• 16. The rent mechanics Observations • The analysis confirmed the overall correlation between Africa’s growth performance and its natural resources, though the relationship was not straightforward and varied significantly over the period: ► At times, natural resources played a significant role in generating high rents and high growth. This was particularly the case when, unsurprisingly, prices were high. ► Conversely, Africa’s growth performance and resource rent were at their worst when natural resources prices were low. ► The mineral rent was never very high, and much lower than generally proclaimed. At less than 5 percent for the entire period of analysis, it disqualifies the notion that Africa as a whole is a mineral economy. Some African countries are mineral economies, and the number of such countries is closely related to prices. ► The same, however, is not true of oil, which from 1971 has played a determinant role in generating the region’s large natural resource rent. Obviously, only some African countries have been oil economies. For these, both the rent and economic growth have been much higher than mineral countries’. ► Before 2000, growth was highly volatile and inconsistent. The post‐2000 period broke that growth model in that it brought high growth and trend‐breaking consistency. This corresponded to fast growing natural resource prices over an unprecedented length of time.
  • 17. The rent mechanics Axiom • On this basis, it is possible to propose the following axiom of the natural resource rent in Africa: Prices have a direct impact on the rent, whose direction has an impact on growth. Stated differently, the rent acts as the conduct between natural resources prices and economic growth – all other things being equal.
  • 18. Rent mismanagement in the 1970s‐1990s Rents and prices in mining Its not all about prices Its not all about prices, too Its not all about prices, either
  • 19. Case study 1 Zambia • Policy/politics is a critical factor in rent formation. ► Poor policy cost Zambia dearly: total mineral rent between 1970 and 2010 was USD 15 billion (2000 constant). ► Assuming that production had remained constant around 700,000 tons each year up to 2010, and applying average annual copper prices for each year, Zambia total mineral rent would have been around USD 60 billion. Under these assumptions, Zambia’s policy cost it USD 45 billion of lost rent. An enormous potential cost. ► Nationalisation had been presented as a policy of national independence and economic sovereignty. It produced the exact opposite.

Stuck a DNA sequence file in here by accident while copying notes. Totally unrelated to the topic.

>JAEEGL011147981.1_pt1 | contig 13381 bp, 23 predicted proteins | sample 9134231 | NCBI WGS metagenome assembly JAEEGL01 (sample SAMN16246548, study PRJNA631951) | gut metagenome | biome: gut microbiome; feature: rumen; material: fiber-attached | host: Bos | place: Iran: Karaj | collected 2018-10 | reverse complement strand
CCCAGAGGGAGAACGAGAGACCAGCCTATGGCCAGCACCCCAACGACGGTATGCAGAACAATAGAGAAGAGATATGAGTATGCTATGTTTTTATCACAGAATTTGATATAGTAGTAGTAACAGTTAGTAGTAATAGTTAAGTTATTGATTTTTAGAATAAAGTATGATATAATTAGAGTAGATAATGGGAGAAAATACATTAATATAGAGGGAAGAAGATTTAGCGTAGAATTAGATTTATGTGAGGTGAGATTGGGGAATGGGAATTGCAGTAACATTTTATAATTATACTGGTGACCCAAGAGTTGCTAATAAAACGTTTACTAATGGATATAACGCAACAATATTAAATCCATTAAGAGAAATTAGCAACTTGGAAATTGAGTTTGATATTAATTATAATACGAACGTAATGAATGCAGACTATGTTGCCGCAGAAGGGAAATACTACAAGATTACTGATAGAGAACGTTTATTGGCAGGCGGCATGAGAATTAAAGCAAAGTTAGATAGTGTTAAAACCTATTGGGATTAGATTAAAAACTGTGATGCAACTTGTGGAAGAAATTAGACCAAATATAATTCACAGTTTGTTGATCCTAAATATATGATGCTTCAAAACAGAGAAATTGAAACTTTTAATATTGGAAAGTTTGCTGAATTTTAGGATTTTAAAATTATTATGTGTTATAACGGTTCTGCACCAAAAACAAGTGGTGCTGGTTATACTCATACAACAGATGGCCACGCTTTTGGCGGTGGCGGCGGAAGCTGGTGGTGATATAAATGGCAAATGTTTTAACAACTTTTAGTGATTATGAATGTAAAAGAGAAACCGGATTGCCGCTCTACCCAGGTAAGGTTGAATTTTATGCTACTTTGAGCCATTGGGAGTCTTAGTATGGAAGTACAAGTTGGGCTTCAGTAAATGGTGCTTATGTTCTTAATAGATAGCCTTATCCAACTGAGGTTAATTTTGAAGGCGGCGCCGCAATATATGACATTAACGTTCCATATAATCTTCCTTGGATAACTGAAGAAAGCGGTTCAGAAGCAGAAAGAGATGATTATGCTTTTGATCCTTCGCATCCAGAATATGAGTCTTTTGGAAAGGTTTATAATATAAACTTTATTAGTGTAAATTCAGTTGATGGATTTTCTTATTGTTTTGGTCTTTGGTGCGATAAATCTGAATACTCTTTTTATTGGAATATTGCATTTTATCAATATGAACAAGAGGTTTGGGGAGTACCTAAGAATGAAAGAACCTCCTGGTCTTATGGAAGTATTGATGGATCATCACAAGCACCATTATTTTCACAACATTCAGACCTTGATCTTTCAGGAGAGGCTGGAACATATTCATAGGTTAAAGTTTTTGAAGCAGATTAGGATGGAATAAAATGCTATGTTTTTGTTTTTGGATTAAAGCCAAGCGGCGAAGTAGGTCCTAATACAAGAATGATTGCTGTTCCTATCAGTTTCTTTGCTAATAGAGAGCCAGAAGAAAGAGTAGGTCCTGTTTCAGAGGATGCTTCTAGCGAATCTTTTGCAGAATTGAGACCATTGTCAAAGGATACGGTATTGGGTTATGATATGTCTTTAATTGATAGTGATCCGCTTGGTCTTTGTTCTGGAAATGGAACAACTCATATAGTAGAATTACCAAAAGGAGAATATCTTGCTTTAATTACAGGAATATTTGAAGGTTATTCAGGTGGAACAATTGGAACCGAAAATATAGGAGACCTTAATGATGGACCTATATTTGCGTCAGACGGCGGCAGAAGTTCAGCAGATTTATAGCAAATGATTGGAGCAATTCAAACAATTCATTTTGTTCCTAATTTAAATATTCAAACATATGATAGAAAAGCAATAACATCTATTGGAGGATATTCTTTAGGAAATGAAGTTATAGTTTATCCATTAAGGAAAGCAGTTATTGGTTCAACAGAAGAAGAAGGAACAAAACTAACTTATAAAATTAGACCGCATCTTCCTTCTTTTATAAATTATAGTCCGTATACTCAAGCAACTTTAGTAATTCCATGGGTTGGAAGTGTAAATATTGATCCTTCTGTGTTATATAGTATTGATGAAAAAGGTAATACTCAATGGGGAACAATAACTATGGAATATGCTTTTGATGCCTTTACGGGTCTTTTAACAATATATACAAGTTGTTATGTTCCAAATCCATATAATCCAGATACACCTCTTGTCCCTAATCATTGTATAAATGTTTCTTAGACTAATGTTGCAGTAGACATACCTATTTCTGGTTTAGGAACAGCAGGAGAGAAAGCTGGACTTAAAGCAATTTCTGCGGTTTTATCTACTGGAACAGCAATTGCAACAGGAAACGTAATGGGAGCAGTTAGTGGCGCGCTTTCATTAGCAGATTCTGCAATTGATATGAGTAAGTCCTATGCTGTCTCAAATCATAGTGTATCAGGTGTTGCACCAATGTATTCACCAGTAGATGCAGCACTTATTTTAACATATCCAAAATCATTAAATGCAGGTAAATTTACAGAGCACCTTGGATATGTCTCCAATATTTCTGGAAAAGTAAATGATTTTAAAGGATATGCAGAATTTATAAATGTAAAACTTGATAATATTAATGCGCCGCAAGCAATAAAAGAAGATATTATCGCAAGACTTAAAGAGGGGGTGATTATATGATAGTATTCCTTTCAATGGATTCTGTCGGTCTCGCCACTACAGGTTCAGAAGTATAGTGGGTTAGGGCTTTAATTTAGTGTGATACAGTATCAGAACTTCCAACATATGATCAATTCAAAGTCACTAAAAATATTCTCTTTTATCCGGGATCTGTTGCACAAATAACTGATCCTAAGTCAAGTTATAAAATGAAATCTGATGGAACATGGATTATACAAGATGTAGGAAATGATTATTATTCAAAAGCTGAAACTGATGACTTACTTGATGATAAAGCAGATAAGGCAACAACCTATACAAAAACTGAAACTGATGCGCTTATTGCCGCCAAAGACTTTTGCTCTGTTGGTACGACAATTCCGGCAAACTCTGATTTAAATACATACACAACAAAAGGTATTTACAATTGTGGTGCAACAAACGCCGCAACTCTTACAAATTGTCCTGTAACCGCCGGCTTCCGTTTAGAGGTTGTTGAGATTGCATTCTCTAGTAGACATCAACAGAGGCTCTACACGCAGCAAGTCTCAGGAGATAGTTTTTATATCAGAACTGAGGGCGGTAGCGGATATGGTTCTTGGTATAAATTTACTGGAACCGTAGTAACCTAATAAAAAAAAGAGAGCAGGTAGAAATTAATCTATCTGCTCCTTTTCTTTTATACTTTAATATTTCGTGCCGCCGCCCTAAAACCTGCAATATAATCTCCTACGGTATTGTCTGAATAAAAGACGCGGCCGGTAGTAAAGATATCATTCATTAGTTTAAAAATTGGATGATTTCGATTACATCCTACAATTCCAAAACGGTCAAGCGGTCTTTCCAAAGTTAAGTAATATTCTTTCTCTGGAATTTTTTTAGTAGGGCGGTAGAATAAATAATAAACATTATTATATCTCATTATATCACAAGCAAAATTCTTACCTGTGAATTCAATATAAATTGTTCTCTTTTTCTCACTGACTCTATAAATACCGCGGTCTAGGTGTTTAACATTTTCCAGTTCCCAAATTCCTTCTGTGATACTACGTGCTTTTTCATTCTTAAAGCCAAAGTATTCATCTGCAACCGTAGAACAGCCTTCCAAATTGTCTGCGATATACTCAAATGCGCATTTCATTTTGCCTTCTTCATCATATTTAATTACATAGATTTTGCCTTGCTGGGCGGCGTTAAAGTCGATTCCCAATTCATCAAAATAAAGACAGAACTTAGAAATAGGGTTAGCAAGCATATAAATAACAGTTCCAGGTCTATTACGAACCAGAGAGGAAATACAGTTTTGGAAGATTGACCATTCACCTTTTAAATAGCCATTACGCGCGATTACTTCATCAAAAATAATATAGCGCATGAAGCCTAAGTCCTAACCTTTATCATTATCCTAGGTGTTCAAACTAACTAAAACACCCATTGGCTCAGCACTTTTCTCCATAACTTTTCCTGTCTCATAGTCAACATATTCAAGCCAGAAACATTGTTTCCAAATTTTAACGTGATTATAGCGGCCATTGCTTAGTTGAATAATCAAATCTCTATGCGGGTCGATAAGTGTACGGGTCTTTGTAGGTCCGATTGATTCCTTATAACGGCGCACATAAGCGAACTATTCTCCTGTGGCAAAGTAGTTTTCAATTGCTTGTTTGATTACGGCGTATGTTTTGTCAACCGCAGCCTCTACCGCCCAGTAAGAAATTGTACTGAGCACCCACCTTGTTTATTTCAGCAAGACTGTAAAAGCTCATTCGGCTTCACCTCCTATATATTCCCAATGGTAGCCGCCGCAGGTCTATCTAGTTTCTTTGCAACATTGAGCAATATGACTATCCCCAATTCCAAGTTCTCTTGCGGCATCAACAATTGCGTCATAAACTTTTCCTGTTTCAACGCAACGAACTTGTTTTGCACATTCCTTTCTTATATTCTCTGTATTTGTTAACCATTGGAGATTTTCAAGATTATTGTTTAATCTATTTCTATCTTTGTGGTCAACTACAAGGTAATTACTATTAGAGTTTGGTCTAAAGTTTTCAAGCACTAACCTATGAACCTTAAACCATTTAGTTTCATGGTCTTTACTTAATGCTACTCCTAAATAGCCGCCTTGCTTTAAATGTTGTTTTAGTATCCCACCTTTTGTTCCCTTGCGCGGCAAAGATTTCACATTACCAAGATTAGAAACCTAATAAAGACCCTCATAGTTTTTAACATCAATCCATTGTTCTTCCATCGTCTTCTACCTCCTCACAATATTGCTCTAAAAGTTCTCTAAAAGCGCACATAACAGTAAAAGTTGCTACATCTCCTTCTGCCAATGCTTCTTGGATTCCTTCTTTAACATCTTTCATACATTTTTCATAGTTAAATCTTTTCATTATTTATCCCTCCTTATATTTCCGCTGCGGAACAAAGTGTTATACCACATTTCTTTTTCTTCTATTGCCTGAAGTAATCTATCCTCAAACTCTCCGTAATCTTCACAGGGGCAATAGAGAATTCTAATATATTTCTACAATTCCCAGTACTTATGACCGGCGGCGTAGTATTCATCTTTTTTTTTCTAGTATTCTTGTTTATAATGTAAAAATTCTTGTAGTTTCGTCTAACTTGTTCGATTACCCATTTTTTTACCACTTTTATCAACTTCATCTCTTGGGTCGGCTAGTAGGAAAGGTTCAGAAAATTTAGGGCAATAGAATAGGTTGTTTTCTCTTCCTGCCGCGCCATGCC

• 20. Case study 2 South Africa ► The country became Africa’s mining giant in the 1970s thanks to supportive – and exploitative – policies. The rent exploded –from about $760 million in 1970 to over $3 billion in 1975; peaked at over $12 billion in 1980; from a mere 1% of GDP in 1970 to an impressive 13.3%. From representing less than 1/3 of Africa’s rents, South Africa’s share grew to an extraordinary 89% in 1980. ► Declining gold price, political uncertainty and policy changes led to a continuous fall of the rent in the 1980s and 1990s – to a low $1.6 billion, a mere 1.2% of GDP. The country was still Africa’s mining giant, but its rent was now “only” 67% of the region’s. ► In the 2000s the rent exploded: nearly $7 billion in 2005, and over $16.5 billion in 2010 – about 9% of GDP. But the country’s share in Africa continued to decline, and reached 65% that year. South Africa’s benefited handsomely from the boom, but less than many others.
  • 21. The secular mineral rent cycle in Africa Systematic counter‐cyclical policies
  • 22. Mineral policy conclusions • Three overriding facts stand out: ► Government policies intended to better capture the mineral rent through interventionist policies that expanded the role of the state almost systematically failed to achieve their stated objectives. Worse still, these policies produced the opposite outcome, decreasing the rent well beyond the impact that lower prices would have had, and failing to capture the upside of prices when these rose. Conversely, decreasing direct intervention demonstrably benefited rent formation, notably from 2000 onward, and had a positive impact on economic growth and microeconomic performance. ► It is critical to legislate mineral resources and oil & gas resources differently. Mineral resources are far less economically resilient than oil & gas, and this means that the scope for interventive policies like free carries, taxes not connected to prices and profits, export quotas and the likes, are ultimately counterproductive. ► Africa’s resource dependency remains too high, leading to unbalanced growth, unequal societies, with insufficient job creation and a narrow middle class. This has negative implications for political, economic, and policy stability.
  • 23. Implications for miners and investors • The mining industry and its funders need to: ► Significantly deepen their understanding of the fundamentals of the interface between geology, economics and politics. Investing in Africa is not a short term game, particularly in a post‐boom environment. ► Investors must see their role as one of helping governments understand the economic impact of their policies. The gap between these two worlds is still too vast, and destructive of opportunity for all. ► The dialogue with governments must seek to align projects with national policy goals at country and local levels. ► The greater the dialogue, and the ability of the industry to demonstrate its commitments and deliver on them, the lower the risks of resource nationalism.
  • 24. thoughtful • unequivocal • progressive www.eunomix.com claude@eunomix.com +27 83 582 4955